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Everybodys Talking About Jamie
Review by Rich Cline | MUST SEE
dir Jonathan Butterell
scr Tom MacRae, Dan Gillespie Sells
prd Peter Carlton, Mark Herbert
with Max Harwood, Sarah Lancashire, Lauren Patel, Richard E Grant, Sharon Horgan, Samuel Bottomley, Adeel Akhtar, Shobna Gulati, Ralph Ineson, Charlotte Salt, Zane Alsaroori, John McCrea
release UK/US 17.Sep.21
21/UK Film4 1h55
Is it streaming?
Based on a true story previously told in both a TV doc and a hit West End musical, this film version is surprisingly intimate, a buoyant tale of people who find a connection and identity against the odds. Funny, affirming and even inspirational, the script never forgets that there's nothing easy about being a single mother, a gay teen, a Muslim or a drag queen in a society that ridicules outsiders.
In Sheffield, cheeky 16-year-old Jamie (Harwood) has a secret: all he wants to be is a drag queen. His mother Margaret (Lancashire) understands that Jamie marches to his own beat, so she plays peacemaker between Jamie and his dismissive father (Ineson). When Jamie finally confesses his aspiration to his Muslim pal Pritti (Patel), she encourages him to go for it. And he finds a mentor in fading performer Hugo (Grant). But Jamie's desire to wear a dress to prom puts him on a collision course with teacher Miss Hedge (Horgan) and class bully Dean (Bottomley).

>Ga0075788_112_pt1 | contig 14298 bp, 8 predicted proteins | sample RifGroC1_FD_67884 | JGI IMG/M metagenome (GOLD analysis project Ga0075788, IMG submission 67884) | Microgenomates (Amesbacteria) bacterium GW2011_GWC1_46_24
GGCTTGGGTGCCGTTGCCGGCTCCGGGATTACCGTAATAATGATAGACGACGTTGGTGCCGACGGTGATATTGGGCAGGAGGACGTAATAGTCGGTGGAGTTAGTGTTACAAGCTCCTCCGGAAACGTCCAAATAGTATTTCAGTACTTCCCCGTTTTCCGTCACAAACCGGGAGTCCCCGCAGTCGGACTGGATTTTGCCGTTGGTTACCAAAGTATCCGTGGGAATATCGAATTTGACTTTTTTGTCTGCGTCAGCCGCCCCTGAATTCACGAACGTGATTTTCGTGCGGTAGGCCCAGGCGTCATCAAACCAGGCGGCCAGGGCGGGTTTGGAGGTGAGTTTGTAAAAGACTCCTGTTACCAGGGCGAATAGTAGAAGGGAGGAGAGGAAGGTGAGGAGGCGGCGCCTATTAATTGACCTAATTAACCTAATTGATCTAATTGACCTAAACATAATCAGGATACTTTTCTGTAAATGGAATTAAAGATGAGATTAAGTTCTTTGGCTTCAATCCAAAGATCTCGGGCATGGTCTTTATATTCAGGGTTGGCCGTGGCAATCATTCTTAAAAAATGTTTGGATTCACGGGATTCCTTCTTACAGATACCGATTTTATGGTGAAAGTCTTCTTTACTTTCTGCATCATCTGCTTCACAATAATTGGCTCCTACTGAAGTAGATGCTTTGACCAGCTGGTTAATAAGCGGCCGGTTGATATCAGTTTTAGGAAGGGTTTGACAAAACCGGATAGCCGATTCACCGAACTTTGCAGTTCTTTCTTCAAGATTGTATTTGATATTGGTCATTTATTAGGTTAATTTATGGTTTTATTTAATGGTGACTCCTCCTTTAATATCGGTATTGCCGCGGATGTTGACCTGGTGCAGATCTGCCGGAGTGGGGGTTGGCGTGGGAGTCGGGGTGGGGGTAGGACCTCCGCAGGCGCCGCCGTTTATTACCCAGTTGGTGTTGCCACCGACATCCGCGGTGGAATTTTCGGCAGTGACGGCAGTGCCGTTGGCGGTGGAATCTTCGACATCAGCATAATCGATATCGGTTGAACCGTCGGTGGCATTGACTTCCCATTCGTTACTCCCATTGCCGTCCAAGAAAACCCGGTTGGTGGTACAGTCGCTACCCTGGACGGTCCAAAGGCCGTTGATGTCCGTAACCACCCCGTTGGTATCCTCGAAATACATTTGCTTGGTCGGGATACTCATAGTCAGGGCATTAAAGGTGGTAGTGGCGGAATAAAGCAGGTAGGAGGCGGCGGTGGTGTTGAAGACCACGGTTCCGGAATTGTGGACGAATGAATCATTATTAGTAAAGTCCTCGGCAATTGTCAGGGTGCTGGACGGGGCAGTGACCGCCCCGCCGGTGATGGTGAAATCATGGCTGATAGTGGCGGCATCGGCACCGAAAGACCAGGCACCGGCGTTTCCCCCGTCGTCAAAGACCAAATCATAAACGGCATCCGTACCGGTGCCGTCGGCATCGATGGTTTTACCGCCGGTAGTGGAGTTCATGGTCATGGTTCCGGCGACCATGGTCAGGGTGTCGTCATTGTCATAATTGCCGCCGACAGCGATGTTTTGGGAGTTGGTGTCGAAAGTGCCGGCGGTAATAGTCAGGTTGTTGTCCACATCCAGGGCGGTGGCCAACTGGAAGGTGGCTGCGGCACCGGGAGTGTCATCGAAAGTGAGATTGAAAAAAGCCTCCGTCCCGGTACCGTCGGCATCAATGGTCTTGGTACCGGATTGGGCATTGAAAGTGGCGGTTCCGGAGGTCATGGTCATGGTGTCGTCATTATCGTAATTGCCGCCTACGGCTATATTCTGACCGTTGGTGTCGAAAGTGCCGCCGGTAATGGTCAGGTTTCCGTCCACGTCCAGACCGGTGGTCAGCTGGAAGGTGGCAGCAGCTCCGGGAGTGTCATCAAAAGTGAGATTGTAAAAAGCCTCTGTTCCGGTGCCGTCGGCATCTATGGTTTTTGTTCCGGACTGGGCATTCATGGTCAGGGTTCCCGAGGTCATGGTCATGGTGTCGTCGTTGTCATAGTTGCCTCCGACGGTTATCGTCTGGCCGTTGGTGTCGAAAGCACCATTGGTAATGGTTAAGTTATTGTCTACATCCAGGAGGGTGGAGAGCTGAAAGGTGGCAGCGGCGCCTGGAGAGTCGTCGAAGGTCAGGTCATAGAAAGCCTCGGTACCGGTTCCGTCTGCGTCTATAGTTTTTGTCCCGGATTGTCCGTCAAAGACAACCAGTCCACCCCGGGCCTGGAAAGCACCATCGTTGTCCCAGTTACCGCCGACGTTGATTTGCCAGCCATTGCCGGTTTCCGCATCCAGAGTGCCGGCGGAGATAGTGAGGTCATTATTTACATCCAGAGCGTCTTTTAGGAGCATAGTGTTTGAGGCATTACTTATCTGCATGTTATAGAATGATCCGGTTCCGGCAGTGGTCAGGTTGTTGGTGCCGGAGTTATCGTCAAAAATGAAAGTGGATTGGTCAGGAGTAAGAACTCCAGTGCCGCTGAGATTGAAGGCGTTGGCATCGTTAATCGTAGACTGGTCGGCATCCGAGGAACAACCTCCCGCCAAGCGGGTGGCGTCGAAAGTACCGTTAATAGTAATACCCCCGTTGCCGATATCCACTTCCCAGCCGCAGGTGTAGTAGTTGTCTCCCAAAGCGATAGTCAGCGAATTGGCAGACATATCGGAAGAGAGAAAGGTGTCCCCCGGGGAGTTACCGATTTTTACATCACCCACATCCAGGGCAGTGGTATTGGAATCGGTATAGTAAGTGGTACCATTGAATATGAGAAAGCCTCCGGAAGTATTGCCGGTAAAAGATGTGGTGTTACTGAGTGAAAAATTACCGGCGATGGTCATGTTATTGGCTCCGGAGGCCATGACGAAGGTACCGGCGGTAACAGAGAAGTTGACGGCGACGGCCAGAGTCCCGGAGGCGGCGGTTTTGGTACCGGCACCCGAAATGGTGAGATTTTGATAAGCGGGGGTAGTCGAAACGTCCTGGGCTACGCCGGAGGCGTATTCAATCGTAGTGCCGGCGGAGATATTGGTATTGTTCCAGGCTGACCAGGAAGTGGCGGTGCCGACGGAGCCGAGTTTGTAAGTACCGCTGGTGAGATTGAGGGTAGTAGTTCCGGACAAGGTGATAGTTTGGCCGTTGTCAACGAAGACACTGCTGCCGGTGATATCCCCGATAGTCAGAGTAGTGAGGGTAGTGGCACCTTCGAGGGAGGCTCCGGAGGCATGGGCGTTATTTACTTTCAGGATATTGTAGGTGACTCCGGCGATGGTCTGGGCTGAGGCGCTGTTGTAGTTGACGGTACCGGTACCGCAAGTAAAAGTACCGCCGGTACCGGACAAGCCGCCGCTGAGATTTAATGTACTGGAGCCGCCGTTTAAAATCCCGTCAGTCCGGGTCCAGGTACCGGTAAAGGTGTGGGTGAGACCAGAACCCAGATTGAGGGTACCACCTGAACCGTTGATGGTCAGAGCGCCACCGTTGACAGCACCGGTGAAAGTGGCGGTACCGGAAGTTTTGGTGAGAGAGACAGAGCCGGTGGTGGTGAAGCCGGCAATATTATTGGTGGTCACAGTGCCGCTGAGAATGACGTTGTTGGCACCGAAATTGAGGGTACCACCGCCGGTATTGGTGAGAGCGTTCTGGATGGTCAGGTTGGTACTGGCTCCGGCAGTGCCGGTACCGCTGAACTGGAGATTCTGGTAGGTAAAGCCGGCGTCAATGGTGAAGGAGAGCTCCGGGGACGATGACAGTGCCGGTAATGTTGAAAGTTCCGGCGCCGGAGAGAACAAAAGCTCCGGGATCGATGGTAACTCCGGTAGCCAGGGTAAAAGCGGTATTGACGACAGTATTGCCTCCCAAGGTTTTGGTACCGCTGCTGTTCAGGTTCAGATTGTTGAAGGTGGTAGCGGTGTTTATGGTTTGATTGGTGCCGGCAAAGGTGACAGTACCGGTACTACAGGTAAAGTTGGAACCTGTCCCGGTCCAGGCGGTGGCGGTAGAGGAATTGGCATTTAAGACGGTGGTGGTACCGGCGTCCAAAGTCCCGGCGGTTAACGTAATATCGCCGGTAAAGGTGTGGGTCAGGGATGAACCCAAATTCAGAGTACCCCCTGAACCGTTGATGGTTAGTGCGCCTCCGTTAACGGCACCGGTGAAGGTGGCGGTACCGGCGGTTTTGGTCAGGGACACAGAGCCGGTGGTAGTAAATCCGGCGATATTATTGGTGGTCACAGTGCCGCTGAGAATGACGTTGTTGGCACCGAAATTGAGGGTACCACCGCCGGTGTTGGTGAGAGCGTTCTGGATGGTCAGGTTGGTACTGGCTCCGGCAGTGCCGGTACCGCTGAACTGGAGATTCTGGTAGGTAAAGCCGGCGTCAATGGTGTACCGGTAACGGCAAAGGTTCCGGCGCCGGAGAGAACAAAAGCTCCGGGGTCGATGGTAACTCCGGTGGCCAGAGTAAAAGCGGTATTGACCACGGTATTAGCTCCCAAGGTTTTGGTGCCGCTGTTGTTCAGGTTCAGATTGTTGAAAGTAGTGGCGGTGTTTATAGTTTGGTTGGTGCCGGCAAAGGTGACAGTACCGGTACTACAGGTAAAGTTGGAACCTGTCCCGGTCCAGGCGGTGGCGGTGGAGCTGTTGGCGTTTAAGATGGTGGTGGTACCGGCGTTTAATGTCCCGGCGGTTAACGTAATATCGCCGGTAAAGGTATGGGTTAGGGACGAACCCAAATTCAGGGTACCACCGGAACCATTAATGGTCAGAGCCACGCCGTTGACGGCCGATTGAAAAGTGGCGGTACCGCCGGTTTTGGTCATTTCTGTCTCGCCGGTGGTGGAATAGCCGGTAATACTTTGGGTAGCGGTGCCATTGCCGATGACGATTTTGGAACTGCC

Everyone knows Jamie is gay; he's coming out as a drag queen. While his search for himself plays as exuberantly happy, there are properly difficult elements in a narrative that resists the usual happy endings. This means that some characters appear or disappear along the way, and also that conflicts refreshingly don't come with standard movie resolutions. So a blast of glitter-filled musical cheekiness helps a lot, especially with lyrics as resonant as these.
Newcomer Harwood has terrific presence, so effortlessly charismatic that it's easy to see why the bullies struggle to take him on. His lanky physicality and soulful emotional honesty make Jamie hugely likeable, even when he acts like a typical teen. Lancashire is terrific as his quietly supportive mum, with the show's most moving song. Horgan has steely energy that mixes outer harshness with inner understanding. And Grant is such a fabulous scene-stealer as Hugo, and his alter-ego Loco Chanelle, that we want quite a lot more.
Indeed, the film's brisk pace makes it feel like we're skipping through the narrative. Although at least we see Jamie's inaugural drag performance (the stage show sidesteps it), so we know why everybody's talking about him the next day. And director Butterell cleverly includes scenes from the original 2011 documentary in the closing credits. This blast of authenticity drives the central themes home with real power, encouraging us to both live our most truthful lives and to embrace people around us for who they really are.
R E A D E R R E V I E W SStill waiting for your comments ... don't be shy.
© 2021 by Rich Cline, Shadows on the Wall
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